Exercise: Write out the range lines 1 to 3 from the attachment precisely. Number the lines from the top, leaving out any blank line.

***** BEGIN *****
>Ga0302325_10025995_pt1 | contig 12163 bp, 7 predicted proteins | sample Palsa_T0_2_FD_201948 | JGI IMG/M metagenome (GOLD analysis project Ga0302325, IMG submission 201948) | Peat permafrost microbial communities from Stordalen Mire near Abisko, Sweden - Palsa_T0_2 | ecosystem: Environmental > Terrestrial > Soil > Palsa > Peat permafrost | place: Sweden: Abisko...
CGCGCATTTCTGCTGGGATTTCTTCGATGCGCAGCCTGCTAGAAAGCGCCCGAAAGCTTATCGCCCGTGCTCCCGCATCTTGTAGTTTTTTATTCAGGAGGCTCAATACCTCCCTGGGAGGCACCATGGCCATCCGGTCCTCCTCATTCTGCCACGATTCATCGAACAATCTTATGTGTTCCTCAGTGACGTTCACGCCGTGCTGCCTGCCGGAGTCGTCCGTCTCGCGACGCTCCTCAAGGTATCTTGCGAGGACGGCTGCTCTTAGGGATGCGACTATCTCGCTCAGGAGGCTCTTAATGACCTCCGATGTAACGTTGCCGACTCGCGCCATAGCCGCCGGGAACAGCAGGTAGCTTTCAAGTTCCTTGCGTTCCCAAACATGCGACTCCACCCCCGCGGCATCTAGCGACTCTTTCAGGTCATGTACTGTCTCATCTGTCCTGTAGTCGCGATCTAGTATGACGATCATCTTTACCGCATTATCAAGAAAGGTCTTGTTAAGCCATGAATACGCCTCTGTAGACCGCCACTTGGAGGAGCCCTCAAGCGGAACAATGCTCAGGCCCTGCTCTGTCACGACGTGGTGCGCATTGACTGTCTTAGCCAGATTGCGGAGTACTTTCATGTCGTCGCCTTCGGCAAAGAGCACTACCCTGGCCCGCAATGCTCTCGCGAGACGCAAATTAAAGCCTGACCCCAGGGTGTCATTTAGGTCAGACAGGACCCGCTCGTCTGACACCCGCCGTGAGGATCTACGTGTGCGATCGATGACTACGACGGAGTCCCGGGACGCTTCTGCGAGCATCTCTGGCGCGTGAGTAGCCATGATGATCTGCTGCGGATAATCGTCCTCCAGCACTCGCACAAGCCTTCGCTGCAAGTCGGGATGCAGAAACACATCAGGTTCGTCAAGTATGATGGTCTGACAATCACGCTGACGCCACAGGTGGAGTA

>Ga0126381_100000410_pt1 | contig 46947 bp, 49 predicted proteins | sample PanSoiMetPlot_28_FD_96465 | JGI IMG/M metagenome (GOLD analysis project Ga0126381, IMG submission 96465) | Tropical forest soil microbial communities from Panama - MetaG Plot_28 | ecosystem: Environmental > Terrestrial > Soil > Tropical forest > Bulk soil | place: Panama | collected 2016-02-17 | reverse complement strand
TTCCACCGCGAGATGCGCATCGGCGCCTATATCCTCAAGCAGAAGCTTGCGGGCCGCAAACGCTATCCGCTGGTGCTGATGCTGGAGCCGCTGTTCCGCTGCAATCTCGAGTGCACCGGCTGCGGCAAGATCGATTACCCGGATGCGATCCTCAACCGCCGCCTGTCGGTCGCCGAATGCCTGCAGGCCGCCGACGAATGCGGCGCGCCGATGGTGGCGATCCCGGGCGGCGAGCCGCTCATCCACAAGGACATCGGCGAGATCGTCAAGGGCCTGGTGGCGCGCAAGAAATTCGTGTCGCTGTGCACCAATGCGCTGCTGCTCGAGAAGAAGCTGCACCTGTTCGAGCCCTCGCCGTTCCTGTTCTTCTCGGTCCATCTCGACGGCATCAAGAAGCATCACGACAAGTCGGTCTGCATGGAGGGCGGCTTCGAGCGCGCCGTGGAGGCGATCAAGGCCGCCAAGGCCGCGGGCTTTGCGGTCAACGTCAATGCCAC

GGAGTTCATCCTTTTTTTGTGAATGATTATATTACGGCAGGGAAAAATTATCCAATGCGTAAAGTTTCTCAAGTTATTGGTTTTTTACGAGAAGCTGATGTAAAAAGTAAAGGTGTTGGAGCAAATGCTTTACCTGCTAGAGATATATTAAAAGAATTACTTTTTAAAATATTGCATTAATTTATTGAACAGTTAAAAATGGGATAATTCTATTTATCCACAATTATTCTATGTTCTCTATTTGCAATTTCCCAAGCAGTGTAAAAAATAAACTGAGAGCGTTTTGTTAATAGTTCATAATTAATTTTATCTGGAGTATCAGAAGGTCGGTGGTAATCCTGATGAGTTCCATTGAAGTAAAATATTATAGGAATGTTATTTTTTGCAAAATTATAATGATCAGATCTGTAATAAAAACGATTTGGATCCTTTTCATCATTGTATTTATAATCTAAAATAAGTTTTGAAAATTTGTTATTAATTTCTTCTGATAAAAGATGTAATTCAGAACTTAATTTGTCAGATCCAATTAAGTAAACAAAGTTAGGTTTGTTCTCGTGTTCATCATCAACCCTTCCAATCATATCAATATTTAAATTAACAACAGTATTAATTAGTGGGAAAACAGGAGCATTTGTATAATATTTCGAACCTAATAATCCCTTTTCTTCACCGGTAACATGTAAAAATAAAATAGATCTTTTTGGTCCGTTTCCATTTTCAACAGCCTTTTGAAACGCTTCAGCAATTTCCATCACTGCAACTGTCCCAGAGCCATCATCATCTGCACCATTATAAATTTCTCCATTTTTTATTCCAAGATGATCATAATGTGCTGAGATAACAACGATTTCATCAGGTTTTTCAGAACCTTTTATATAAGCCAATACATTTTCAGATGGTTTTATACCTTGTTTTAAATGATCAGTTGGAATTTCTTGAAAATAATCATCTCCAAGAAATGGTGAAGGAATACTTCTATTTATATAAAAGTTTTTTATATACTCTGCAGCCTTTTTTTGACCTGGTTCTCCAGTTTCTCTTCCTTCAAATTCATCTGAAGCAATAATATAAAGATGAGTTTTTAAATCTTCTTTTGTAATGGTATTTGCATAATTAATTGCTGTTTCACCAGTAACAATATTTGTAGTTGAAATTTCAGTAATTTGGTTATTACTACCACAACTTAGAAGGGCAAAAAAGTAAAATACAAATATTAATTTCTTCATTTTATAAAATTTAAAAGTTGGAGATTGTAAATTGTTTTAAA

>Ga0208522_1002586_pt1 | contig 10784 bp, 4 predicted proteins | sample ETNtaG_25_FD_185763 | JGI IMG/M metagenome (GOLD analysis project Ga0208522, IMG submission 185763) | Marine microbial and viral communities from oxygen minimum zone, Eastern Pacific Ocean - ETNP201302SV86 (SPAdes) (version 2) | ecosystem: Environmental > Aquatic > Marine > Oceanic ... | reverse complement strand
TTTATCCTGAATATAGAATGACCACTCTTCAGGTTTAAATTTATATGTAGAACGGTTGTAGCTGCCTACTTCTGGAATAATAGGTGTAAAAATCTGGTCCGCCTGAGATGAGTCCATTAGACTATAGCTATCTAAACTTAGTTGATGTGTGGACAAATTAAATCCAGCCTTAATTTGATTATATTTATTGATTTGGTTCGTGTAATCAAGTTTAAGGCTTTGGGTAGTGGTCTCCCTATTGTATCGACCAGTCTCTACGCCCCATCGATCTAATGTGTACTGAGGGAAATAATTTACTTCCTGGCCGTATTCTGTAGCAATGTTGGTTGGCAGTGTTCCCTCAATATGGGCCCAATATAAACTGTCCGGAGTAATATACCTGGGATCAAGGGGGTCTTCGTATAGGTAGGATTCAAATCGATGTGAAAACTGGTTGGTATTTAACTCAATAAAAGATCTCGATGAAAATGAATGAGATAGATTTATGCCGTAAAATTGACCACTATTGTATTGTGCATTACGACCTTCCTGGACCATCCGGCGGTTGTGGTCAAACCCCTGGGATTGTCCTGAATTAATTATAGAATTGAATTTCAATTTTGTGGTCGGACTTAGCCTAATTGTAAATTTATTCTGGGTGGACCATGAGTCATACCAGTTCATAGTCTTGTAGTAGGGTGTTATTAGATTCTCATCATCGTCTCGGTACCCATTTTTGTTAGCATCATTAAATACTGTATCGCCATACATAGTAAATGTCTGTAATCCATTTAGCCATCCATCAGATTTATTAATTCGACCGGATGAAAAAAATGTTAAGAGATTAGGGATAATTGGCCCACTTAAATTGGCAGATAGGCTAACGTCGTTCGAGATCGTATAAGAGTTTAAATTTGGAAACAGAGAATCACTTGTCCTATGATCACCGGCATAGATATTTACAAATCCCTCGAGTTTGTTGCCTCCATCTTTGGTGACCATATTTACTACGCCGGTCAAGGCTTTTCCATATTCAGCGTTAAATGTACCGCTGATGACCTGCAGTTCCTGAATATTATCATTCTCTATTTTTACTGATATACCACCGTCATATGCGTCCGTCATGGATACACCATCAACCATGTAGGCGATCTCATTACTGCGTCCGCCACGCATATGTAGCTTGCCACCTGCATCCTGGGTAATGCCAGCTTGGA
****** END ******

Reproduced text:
>Ga0302325_10025995_pt1 | contig 12163 bp, 7 predicted proteins | sample Palsa_T0_2_FD_201948 | JGI IMG/M metagenome (GOLD analysis project Ga0302325, IMG submission 201948) | Peat permafrost microbial communities from Stordalen Mire near Abisko, Sweden - Palsa_T0_2 | ecosystem: Environmental > Terrestrial > Soil > Palsa > Peat permafrost | place: Sweden: Abisko...
CGCGCATTTCTGCTGGGATTTCTTCGATGCGCAGCCTGCTAGAAAGCGCCCGAAAGCTTATCGCCCGTGCTCCCGCATCTTGTAGTTTTTTATTCAGGAGGCTCAATACCTCCCTGGGAGGCACCATGGCCATCCGGTCCTCCTCATTCTGCCACGATTCATCGAACAATCTTATGTGTTCCTCAGTGACGTTCACGCCGTGCTGCCTGCCGGAGTCGTCCGTCTCGCGACGCTCCTCAAGGTATCTTGCGAGGACGGCTGCTCTTAGGGATGCGACTATCTCGCTCAGGAGGCTCTTAATGACCTCCGATGTAACGTTGCCGACTCGCGCCATAGCCGCCGGGAACAGCAGGTAGCTTTCAAGTTCCTTGCGTTCCCAAACATGCGACTCCACCCCCGCGGCATCTAGCGACTCTTTCAGGTCATGTACTGTCTCATCTGTCCTGTAGTCGCGATCTAGTATGACGATCATCTTTACCGCATTATCAAGAAAGGTCTTGTTAAGCCATGAATACGCCTCTGTAGACCGCCACTTGGAGGAGCCCTCAAGCGGAACAATGCTCAGGCCCTGCTCTGTCACGACGTGGTGCGCATTGACTGTCTTAGCCAGATTGCGGAGTACTTTCATGTCGTCGCCTTCGGCAAAGAGCACTACCCTGGCCCGCAATGCTCTCGCGAGACGCAAATTAAAGCCTGACCCCAGGGTGTCATTTAGGTCAGACAGGACCCGCTCGTCTGACACCCGCCGTGAGGATCTACGTGTGCGATCGATGACTACGACGGAGTCCCGGGACGCTTCTGCGAGCATCTCTGGCGCGTGAGTAGCCATGATGATCTGCTGCGGATAATCGTCCTCCAGCACTCGCACAAGCCTTCGCTGCAAGTCGGGATGCAGAAACACATCAGGTTCGTCAAGTATGATGGTCTGACAATCACGCTGACGCCACAGGTGGAGTA

>Ga0126381_100000410_pt1 | contig 46947 bp, 49 predicted proteins | sample PanSoiMetPlot_28_FD_96465 | JGI IMG/M metagenome (GOLD analysis project Ga0126381, IMG submission 96465) | Tropical forest soil microbial communities from Panama - MetaG Plot_28 | ecosystem: Environmental > Terrestrial > Soil > Tropical forest > Bulk soil | place: Panama | collected 2016-02-17 | reverse complement strand